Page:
I’m at a bit of an odd point, having finished Course One and being halfway through the vocab units, which are horrible. And I also started working through Level One some time ago, firstly just to see what it was like, and then, because I really liked it I carried on, so I’ve ended up hopping about a bit between the 2 courses. So after a bit of thought I decided to start the challenge with the rest of the vocab units and move on to finish Level 1, which should just take up the 10 sessions nicely. I hope that will work.
Strangely, the first session of the run turned out to be the first ‘boot camp’ vocab unit, so it’s been quite appropriate with lots of talk about challenges. Speaking of which, I’m going to start my first challenge tomorrow, not because I’m putting it off, but because it came late in the day and I knew I wouldn’t be meeting anyone at all for the rest of the day, so it would have been a bit of a dead loss. Tomorrow I go to my tae kwon do class, so there’ll be a lot of greetings to run through. Plus, if it gets too embarrassing I can just kick people and run away.
I’m not expecting too much Welsh language come-back to my greetings, as I’ve had to come to Birmingham for a few days. I’m also not sure how the rest of the challenges are going to run because when I am at home, I’m in the middle of nowhere with no neighbours except for sheep, so speaking to people is proving a bit of a challenge in itself!
Welcome to the bootcamp, Isata, and congratulations on finishing Course 1. You’re right about the vocab units being a bit horrible. It’s because the vocab units have a very slightly different way of teaching. Stick with them, because they’re full of useful things, but don;t feel you have to finish them before moving on to course 2 - the vocab units aren;t essential for course 2 at all.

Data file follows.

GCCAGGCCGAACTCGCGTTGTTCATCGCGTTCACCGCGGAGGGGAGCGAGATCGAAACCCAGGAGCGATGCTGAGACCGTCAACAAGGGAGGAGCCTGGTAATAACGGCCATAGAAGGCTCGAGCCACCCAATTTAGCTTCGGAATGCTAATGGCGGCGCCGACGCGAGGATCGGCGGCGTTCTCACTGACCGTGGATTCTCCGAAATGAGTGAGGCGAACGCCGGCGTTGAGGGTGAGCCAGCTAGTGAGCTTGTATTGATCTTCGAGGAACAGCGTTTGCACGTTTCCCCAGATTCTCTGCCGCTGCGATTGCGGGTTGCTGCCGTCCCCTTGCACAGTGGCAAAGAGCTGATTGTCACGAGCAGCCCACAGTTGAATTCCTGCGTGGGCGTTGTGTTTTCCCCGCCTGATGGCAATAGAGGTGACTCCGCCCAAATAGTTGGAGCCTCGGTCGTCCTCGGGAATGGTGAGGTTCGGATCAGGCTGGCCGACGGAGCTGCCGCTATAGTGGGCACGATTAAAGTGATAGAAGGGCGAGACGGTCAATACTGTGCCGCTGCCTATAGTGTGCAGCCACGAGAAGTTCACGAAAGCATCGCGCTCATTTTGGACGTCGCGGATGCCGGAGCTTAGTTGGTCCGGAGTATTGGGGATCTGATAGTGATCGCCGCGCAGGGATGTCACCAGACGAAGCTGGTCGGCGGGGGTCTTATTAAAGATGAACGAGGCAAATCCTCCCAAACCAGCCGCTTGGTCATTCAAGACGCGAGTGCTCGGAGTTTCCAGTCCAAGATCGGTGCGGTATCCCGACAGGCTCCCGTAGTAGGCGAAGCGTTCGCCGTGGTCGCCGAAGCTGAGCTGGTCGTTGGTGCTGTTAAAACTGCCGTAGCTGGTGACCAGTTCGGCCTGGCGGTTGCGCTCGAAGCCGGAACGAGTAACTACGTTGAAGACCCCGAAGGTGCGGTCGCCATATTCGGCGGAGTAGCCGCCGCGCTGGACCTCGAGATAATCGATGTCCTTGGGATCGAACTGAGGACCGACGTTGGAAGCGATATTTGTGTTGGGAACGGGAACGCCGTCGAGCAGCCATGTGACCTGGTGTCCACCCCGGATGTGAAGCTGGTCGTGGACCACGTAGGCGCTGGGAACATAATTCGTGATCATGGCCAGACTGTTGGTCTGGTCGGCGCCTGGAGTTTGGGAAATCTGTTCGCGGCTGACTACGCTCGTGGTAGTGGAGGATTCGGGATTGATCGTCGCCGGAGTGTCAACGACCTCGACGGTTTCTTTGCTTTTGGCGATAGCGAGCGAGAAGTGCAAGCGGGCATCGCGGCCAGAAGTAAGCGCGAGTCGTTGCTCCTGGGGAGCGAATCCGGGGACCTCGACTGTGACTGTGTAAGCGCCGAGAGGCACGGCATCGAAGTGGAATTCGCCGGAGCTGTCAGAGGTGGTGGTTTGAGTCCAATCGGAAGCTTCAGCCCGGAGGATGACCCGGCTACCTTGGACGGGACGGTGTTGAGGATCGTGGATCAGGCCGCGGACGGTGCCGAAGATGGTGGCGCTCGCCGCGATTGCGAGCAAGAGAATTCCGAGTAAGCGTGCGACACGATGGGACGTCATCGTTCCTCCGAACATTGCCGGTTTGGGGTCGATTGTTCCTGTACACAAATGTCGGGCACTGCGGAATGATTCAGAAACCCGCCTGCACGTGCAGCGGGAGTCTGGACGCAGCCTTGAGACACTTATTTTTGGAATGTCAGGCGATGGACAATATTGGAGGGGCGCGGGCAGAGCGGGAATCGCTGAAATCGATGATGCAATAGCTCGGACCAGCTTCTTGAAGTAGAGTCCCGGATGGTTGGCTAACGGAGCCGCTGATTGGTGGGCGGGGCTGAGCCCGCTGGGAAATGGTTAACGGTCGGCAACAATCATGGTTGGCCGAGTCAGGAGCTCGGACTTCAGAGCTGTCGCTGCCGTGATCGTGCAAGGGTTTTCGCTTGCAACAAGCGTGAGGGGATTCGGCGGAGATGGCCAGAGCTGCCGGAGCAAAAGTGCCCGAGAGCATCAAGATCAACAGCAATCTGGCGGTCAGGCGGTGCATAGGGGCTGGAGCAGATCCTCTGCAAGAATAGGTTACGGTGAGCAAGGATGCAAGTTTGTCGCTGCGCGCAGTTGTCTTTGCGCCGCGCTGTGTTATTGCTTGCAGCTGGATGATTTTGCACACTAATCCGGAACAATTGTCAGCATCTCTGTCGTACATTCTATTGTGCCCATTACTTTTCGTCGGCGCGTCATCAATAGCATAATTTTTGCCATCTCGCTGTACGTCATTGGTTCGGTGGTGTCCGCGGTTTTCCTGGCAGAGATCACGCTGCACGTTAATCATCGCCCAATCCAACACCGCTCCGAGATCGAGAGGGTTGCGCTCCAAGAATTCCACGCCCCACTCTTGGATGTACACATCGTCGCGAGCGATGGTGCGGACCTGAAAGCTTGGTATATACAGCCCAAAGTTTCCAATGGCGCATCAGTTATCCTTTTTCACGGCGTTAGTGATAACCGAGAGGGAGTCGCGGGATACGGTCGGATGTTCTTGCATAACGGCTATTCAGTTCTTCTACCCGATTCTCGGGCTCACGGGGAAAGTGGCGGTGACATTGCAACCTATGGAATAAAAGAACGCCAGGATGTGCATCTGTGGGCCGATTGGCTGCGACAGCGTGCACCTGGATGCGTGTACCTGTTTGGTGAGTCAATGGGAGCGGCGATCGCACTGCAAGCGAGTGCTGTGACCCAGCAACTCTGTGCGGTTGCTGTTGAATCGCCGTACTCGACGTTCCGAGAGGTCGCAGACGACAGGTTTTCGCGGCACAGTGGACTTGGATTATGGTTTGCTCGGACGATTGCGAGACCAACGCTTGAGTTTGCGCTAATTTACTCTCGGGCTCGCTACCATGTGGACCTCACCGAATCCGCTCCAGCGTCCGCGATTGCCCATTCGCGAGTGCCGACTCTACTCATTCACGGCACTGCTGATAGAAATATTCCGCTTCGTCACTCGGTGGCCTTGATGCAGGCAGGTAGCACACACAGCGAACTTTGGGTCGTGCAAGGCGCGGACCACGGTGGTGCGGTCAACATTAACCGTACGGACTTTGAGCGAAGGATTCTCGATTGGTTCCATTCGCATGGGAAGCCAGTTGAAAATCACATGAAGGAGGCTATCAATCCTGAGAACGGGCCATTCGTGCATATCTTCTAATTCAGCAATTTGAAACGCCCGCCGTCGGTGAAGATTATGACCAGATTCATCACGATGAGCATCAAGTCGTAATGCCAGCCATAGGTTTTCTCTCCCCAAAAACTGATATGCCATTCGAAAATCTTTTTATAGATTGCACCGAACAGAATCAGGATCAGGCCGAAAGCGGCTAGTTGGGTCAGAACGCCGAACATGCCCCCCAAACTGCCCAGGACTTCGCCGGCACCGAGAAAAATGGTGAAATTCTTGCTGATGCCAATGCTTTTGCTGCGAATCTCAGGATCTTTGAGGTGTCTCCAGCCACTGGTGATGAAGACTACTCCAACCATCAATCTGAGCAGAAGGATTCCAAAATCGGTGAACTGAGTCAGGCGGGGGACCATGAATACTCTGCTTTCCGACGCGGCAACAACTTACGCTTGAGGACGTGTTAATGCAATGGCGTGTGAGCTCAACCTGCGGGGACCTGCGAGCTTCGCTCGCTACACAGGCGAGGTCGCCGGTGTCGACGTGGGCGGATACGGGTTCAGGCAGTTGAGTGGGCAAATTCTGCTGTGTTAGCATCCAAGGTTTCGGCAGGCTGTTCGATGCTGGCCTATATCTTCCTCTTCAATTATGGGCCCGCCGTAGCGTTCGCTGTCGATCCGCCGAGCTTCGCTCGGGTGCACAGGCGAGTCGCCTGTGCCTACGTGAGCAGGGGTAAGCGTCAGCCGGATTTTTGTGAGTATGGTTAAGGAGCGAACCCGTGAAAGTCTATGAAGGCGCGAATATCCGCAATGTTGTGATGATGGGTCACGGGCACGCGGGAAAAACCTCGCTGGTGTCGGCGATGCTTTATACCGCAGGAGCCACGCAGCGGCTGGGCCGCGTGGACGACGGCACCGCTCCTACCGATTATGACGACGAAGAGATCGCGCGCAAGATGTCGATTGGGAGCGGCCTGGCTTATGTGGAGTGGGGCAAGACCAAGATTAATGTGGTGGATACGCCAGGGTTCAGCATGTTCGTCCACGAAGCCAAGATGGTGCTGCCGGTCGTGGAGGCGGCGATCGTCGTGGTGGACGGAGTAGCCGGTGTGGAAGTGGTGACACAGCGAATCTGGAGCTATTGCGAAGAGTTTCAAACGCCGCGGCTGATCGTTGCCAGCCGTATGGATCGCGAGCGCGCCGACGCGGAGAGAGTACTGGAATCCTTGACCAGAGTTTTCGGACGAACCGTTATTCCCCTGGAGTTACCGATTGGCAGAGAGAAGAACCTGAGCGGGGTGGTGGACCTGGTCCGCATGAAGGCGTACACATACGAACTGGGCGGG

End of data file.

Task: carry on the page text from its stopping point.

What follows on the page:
And have fun with the chanllenges of the bobsled run - using your Welsh with others is fun, and totally without danger if they don’t understand a word. Especially, of course, if they’re sheep!
Don’t worry about the mixing-and-matching with the courses - it won’t give you quite the same kind of cumulative effect, but that’s a small point - if we had enough Level 2 stuff ready, I’d encourage you to skip the rest of the vocabs, but as things stand right now I think you’ve gone for the best option
Ok, bit late, but feedback on the first challenge as instructed:
I didn’t meet anyone during the day as I work from home but spoke to some people by phone - all of whom I forgot to greet in Welsh until halfway through the conversation. I did greet almost everyone in my tkd class in Welsh, which prompted some interesting responses, including a Russian woman shouting ‘popty-ping’ at me (so I kicked her) and someone ordering a beer at me in Welsh (that’s what a few years in Aberystwyth University teaches you, apparently).
I found this challenge really hard to start with, but once you’ve made a fool of yourself a few times it gets much, much easier. One odd side effect was that, while I usually find teaching really awkward (we sometimes have to teach lower belts) I felt much more confident having just startled them with a Welsh greeting. I suppose there’s a kind of ‘how much worse could it get?’ effect.
I’m a day behind with my challenges because of the time of day the emails come (my fault), but I did 2 sessions today if that makes up for it. (Though if I’m honest, I might just be racing to get through the vocab units so I can learn some chunky new stuff)
Also, despite Aran saying that I’d gone for the best option, I’m now wondering whether to start Course 2 when I finish the Course 1 vocab units instead of completing the new Level 1, because I want to feel like I’m moving on. Or is that not a good idea?
A friend of mine once asked for ‘Dau Guinness plis’ in a pub in Aberystwyth - the puzzled student behind the bar said ‘Er, I don’t think we do diet Guinness?’…
And that particular realisation is worth its weight in gold - over time, you’ll get all sorts of ‘what the hell’ knock-on benefits like the impact on your teaching
Please don’t figure that because Course 2 has a ‘2’ in it and Level 1 is only a ‘1’, you’re doing ‘better’ if you’re on Course 2… This is an inevitable clash - but the key perception is that Course 2 was written about five years ago, while I was still making it all up as I went along, while Level 1 is the fruit of five years of working with learners and writing (and sometimes throwing away!) at least another 6 courses - so it’s really been through the fire.